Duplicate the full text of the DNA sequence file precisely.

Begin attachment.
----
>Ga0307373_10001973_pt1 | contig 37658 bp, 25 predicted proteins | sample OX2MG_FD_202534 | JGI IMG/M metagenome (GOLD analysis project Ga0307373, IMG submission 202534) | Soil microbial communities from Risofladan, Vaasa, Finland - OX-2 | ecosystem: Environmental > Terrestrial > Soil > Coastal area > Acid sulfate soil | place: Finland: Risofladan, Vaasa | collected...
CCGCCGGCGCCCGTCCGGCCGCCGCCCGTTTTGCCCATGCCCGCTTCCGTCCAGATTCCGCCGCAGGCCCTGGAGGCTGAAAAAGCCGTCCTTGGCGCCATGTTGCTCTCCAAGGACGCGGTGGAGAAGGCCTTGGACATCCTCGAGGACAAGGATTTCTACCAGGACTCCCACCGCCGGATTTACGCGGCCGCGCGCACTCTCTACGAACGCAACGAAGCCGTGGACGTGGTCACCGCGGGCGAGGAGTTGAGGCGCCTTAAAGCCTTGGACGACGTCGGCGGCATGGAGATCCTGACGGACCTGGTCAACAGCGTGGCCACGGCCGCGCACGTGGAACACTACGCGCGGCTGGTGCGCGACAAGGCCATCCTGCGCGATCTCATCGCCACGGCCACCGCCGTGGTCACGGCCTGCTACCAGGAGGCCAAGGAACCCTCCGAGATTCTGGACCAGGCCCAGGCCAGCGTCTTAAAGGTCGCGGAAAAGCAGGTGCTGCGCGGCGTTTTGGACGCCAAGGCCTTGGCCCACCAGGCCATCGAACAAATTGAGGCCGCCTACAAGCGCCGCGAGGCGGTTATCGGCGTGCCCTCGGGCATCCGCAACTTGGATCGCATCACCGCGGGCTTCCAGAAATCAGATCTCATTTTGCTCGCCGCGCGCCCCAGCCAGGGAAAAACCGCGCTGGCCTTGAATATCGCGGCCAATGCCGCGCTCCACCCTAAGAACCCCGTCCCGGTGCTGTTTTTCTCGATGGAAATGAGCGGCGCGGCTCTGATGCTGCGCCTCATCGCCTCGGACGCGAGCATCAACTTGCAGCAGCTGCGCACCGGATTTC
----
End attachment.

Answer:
>Ga0307373_10001973_pt1 | contig 37658 bp, 25 predicted proteins | sample OX2MG_FD_202534 | JGI IMG/M metagenome (GOLD analysis project Ga0307373, IMG submission 202534) | Soil microbial communities from Risofladan, Vaasa, Finland - OX-2 | ecosystem: Environmental > Terrestrial > Soil > Coastal area > Acid sulfate soil | place: Finland: Risofladan, Vaasa | collected...
CCGCCGGCGCCCGTCCGGCCGCCGCCCGTTTTGCCCATGCCCGCTTCCGTCCAGATTCCGCCGCAGGCCCTGGAGGCTGAAAAAGCCGTCCTTGGCGCCATGTTGCTCTCCAAGGACGCGGTGGAGAAGGCCTTGGACATCCTCGAGGACAAGGATTTCTACCAGGACTCCCACCGCCGGATTTACGCGGCCGCGCGCACTCTCTACGAACGCAACGAAGCCGTGGACGTGGTCACCGCGGGCGAGGAGTTGAGGCGCCTTAAAGCCTTGGACGACGTCGGCGGCATGGAGATCCTGACGGACCTGGTCAACAGCGTGGCCACGGCCGCGCACGTGGAACACTACGCGCGGCTGGTGCGCGACAAGGCCATCCTGCGCGATCTCATCGCCACGGCCACCGCCGTGGTCACGGCCTGCTACCAGGAGGCCAAGGAACCCTCCGAGATTCTGGACCAGGCCCAGGCCAGCGTCTTAAAGGTCGCGGAAAAGCAGGTGCTGCGCGGCGTTTTGGACGCCAAGGCCTTGGCCCACCAGGCCATCGAACAAATTGAGGCCGCCTACAAGCGCCGCGAGGCGGTTATCGGCGTGCCCTCGGGCATCCGCAACTTGGATCGCATCACCGCGGGCTTCCAGAAATCAGATCTCATTTTGCTCGCCGCGCGCCCCAGCCAGGGAAAAACCGCGCTGGCCTTGAATATCGCGGCCAATGCCGCGCTCCACCCTAAGAACCCCGTCCCGGTGCTGTTTTTCTCGATGGAAATGAGCGGCGCGGCTCTGATGCTGCGCCTCATCGCCTCGGACGCGAGCATCAACTTGCAGCAGCTGCGCACCGGATTTC